Anchorage is located in South Central Alaska. It lies slightly farther north than Oslo, Stockholm, Helsinki and St. Petersburg. It is northeast of the Alaska Peninsula, Kodiak Island, and Cook Inlet, due north of the Kenai Peninsula, northwest of Prince William Sound and Alaska Panhandle, and nearly due south of Mount McKinley/Denali.

The city is on a strip of coastal lowland and extends up the lower alpine slopes of the Chugach Mountains. To the south is Turnagain Arm, a fjord that has some of the world’s highest tides. Knik Arm, another tidal inlet, lies to the west and north. The Chugach Mountains on the east form a boundary to development, but not to the city limits which encompass part of the wild alpine territory of Chugach State Park.

The city’s seacoast consists mostly of treacherous mudflats. Newcomers and tourists are warned not to walk in this area because of extreme tidal changes and sticky mud.

To the north is Matanuska-Susitna Borough (Mat-Su Valley) which is included with the MOA as a metropolitan area by the US Census Bureau. Although the Mat-Su is a “bedroom community” for Anchorage, the towns, exurbs, farms, and homesteads there have varied local cultures quite distinct from that of Anchorage proper. Between metropolitan Anchorage and the valley, the communities of Eagle River and Chugiak, though part of the MOA, also have distinct identities.

According to the United States Census Bureau, the municipality has a total area of 1,961.1 square miles (5,079.2 km²), of which 1,697.2 square miles (4,395.8 km²) is land and 263.9 square miles (683.4 km²) is water. The total area is 13.46% water. The area of Anchorage is thus larger than that of the state of Rhode Island.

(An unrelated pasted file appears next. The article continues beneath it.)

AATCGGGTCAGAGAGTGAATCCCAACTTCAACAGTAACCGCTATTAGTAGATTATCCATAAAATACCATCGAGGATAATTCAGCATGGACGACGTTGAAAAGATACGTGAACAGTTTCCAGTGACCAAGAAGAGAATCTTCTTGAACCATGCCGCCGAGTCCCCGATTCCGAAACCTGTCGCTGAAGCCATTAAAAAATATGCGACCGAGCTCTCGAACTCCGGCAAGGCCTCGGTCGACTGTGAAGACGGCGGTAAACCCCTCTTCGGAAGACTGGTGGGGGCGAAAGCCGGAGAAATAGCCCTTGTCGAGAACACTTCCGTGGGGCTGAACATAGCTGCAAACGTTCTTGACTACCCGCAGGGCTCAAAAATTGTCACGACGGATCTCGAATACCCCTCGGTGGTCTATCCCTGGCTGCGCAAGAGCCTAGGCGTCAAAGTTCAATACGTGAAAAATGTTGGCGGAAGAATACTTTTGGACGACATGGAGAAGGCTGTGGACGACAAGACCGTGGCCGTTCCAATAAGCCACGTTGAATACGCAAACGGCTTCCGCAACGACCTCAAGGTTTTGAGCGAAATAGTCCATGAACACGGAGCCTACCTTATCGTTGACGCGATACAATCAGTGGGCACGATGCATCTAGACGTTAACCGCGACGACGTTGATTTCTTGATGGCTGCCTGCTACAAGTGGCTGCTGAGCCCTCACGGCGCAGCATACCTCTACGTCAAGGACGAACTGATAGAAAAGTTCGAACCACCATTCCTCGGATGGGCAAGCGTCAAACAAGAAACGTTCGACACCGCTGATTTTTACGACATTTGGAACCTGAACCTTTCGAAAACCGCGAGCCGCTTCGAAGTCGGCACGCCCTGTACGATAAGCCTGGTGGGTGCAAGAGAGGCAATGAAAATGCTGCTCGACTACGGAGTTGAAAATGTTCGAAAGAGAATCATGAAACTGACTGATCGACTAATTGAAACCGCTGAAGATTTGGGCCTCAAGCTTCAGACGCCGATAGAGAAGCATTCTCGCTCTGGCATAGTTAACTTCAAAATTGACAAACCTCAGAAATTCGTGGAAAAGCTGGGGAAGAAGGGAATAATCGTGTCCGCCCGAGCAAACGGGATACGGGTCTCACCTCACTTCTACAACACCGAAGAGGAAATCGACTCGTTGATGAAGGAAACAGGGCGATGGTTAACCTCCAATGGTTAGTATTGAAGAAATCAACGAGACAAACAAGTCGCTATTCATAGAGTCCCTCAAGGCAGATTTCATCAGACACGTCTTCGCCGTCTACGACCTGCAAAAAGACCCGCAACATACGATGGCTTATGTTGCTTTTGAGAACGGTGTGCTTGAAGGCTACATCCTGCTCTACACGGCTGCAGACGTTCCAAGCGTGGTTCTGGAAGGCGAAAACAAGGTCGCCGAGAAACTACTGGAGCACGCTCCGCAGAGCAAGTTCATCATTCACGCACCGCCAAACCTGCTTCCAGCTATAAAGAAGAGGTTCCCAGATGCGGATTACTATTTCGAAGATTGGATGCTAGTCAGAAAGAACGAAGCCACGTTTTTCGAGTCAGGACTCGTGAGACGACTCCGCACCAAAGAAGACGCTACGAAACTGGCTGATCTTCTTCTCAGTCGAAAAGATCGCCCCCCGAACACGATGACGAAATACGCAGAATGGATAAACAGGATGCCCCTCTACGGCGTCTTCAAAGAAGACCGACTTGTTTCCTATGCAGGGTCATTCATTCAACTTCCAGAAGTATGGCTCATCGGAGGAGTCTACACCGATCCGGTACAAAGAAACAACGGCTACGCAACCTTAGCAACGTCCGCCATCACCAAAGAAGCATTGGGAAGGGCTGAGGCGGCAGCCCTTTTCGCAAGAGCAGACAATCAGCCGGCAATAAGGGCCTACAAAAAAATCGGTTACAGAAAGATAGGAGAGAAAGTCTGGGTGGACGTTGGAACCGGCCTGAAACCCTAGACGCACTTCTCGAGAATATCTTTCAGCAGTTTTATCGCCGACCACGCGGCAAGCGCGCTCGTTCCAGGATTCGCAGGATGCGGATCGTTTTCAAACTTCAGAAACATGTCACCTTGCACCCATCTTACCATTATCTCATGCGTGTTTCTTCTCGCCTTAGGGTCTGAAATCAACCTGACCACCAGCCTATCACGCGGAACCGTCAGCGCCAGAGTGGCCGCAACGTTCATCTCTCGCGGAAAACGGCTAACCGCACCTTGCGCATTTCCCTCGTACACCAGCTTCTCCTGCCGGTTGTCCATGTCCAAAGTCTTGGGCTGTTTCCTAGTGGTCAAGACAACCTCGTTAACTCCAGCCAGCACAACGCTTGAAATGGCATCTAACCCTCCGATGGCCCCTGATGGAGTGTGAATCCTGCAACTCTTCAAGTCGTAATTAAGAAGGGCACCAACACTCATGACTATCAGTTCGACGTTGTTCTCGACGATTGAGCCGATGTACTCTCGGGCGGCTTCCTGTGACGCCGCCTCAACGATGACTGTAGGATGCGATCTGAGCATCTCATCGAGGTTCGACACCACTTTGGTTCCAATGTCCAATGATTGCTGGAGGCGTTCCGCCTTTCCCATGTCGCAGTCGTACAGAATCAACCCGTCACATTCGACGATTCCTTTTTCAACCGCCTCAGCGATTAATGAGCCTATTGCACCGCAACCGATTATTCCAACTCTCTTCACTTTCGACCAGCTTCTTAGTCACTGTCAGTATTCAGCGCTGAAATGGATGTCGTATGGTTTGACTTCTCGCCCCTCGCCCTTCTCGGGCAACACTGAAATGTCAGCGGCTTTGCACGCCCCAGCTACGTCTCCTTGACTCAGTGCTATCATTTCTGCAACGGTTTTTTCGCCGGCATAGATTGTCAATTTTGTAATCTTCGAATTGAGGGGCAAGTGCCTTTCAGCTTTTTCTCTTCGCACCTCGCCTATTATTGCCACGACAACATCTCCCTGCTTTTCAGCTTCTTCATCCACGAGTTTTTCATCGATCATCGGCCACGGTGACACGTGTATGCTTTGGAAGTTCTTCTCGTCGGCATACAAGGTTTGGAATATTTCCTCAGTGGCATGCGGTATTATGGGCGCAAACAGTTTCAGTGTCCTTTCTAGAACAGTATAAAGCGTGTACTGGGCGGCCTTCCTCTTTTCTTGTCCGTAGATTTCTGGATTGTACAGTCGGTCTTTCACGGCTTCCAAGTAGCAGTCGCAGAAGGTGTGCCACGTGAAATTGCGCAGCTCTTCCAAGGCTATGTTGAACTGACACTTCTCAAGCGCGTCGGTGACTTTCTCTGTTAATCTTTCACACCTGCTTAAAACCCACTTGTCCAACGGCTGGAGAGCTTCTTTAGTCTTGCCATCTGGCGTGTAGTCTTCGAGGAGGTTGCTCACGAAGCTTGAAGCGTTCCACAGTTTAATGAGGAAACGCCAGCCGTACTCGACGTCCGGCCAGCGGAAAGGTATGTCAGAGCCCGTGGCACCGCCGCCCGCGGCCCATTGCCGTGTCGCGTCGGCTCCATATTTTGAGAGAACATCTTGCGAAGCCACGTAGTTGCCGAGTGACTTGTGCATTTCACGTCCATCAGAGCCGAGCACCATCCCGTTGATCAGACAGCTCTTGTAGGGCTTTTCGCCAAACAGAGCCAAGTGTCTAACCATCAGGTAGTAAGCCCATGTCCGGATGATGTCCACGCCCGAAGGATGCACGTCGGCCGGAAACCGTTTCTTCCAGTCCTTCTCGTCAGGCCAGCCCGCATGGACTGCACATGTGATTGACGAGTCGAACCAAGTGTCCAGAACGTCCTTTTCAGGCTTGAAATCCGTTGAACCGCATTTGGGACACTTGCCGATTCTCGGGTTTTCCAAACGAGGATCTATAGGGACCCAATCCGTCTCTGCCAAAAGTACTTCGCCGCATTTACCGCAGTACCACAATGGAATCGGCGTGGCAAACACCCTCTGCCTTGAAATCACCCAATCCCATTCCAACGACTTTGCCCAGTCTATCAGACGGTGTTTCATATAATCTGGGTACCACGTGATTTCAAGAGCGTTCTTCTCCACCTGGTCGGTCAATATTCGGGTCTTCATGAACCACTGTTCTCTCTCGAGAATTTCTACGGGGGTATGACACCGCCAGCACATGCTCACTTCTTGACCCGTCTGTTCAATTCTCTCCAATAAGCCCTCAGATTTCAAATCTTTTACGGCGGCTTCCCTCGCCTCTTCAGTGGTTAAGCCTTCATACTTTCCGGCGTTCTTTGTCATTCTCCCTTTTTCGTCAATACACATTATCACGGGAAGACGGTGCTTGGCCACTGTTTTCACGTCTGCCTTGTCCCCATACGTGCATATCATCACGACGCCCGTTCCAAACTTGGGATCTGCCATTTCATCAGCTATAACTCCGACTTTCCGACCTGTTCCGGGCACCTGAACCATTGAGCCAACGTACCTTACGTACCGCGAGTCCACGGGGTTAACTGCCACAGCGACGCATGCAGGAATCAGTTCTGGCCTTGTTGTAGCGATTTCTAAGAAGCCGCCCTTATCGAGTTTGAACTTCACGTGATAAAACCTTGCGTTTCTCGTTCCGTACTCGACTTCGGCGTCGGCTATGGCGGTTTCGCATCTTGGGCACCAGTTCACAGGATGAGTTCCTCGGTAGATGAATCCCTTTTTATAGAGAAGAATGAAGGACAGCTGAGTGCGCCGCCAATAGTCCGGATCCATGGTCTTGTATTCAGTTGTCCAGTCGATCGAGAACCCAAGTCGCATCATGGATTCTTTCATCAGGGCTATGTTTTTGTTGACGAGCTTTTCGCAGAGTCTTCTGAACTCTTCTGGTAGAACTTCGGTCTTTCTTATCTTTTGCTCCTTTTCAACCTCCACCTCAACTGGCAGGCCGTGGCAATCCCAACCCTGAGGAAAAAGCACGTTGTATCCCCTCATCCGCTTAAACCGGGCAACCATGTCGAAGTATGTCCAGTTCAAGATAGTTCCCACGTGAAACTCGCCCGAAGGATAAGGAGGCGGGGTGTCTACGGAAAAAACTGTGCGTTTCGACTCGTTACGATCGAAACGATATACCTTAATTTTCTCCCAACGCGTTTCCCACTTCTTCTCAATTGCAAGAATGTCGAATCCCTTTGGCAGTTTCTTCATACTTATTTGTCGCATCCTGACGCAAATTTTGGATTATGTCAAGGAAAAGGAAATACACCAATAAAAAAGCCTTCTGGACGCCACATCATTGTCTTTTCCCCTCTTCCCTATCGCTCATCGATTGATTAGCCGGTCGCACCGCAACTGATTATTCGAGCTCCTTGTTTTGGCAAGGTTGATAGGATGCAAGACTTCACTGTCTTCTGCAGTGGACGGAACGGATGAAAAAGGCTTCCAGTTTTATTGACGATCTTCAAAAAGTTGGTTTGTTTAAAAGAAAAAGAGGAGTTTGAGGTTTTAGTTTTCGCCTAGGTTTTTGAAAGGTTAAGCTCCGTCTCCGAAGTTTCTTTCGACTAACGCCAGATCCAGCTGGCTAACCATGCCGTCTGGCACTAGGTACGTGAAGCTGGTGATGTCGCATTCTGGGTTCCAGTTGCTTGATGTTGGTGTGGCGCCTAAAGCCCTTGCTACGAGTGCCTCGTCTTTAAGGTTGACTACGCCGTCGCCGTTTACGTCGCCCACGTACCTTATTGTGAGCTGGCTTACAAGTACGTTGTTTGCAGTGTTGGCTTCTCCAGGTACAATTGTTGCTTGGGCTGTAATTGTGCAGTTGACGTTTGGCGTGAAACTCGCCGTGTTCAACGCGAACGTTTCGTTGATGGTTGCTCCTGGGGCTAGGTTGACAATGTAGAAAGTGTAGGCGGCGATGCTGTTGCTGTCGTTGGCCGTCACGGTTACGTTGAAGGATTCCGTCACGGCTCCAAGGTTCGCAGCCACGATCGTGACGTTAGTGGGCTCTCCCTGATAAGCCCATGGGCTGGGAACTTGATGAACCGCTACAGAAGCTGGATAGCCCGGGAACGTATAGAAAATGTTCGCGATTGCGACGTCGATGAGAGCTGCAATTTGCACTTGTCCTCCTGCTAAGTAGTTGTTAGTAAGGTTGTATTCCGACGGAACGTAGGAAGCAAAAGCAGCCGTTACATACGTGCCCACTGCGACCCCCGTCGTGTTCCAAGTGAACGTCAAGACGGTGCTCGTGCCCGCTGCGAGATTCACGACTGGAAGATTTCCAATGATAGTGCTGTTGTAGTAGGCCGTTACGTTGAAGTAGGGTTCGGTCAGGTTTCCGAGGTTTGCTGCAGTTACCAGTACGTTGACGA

Anchorage is a major port receiving over 95% of all freight entering Alaska, as well as a hub of the Alaska Railroad. Major industries include government and military, petroleum, and tourism. There are two U.S. military bases bordering Anchorage on the north: Elmendorf Air Force Base and Fort Richardson.

Nearly all Alaska Interior bound tourists pass through Anchorage at some stage of their journeys in Alaska. Not surprisingly, summer is tourist season, and downtown Anchorage, as well as the highways leading north and south of town, are typically teeming with tourists.


Anchorage has a subarctic climate (the Köppen climate classification is Dfc) due to its short, cool summers. Average daytime summer temperatures range from approximately 55 to 78 degrees Fahrenheit (13 to 26 degrees Celsius). Average daytime winter temperatures are about 5 to 30 degrees (-15 to -1 degrees Celsius). Anchorage has a frost free growing season that averages slightly over 100 days.

Average January low and high temperatures at Ted Stevens Anchorage International Airport (PANC) are 9 °F/22 °F (-13 °C/-5 °C) with an average winter snowfall of 70.60 inches (179.3 cm). The 1954-1955 winter had 132.8 inches (337.3 cm), which made it the snowiest winter on record.

The coldest temperature ever recorded at the original weather station located at Merrill Field on the East end of 5th Avenue was -38 °F (-38.8 °C) on February 3, 1947.

Summers are typically mild although cool compared to the contiguous US and even interior Alaska. It can rain frequently. Average July low and high temperatures are 52 °F/66 °F (11 °C/19 °C) and the hottest reading ever recorded was 92 °F (33.3 °C) on June 25, 1953. The average annual precipitation at the airport is 16.07 inches (408 mm).

Owing to its proximity to active volcanoes, ash hazards are a significant, though infrequent occurrence. The most recent notable incident was an August 1992 eruption of Mount Spurr which is located 78 miles west of the city. The eruption deposited about 3 mm of volcanic ash on the city. The clean up of ash resulted in excessive demands for water and caused major problems for the Anchorage Water and Wastewater Utility.

Because of Anchorage’s latitude, summer days are very long and winter daylight hours are very short. Anchorage is often cloudy during the winter which decreases the amount of sunlight experienced by residents.